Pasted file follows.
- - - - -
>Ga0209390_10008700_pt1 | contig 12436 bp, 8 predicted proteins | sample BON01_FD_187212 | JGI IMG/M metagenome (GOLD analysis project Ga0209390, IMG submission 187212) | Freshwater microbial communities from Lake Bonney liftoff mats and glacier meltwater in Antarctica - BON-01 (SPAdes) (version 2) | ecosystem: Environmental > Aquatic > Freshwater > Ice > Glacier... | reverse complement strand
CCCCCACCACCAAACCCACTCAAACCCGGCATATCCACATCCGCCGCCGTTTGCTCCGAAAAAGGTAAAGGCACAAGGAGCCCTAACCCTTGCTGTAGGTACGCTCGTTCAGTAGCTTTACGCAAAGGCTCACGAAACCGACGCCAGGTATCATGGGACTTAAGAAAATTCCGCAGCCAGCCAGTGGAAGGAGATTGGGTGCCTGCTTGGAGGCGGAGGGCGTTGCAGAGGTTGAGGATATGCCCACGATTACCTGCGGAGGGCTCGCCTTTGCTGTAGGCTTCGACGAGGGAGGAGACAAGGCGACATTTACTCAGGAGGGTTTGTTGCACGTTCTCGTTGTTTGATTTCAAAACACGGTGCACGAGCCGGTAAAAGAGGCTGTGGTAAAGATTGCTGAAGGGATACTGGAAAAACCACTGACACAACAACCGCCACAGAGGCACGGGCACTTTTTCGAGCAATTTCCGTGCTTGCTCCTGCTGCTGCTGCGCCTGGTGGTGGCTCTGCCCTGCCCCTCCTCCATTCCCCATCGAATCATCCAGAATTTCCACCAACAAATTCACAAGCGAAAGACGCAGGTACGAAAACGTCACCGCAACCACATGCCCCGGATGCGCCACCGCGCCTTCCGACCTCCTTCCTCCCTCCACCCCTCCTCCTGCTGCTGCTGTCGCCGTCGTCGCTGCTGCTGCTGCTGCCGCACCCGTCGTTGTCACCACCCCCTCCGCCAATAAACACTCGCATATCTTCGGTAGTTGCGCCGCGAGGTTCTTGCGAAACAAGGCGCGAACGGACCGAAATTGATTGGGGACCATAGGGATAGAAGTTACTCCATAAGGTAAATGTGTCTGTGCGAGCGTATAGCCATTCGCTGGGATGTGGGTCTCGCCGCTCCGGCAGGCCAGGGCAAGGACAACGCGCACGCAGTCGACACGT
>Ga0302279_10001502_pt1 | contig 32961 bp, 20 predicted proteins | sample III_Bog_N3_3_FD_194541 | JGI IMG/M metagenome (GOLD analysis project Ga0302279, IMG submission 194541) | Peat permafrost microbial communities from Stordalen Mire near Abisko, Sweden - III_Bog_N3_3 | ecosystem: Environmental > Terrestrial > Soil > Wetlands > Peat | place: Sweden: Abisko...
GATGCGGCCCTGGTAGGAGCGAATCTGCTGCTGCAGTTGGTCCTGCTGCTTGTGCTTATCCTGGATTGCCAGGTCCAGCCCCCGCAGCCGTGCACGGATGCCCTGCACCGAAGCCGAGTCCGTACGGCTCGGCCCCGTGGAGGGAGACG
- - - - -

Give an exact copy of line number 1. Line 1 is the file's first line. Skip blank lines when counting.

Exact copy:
>Ga0209390_10008700_pt1 | contig 12436 bp, 8 predicted proteins | sample BON01_FD_187212 | JGI IMG/M metagenome (GOLD analysis project Ga0209390, IMG submission 187212) | Freshwater microbial communities from Lake Bonney liftoff mats and glacier meltwater in Antarctica - BON-01 (SPAdes) (version 2) | ecosystem: Environmental > Aquatic > Freshwater > Ice > Glacier... | reverse complement strand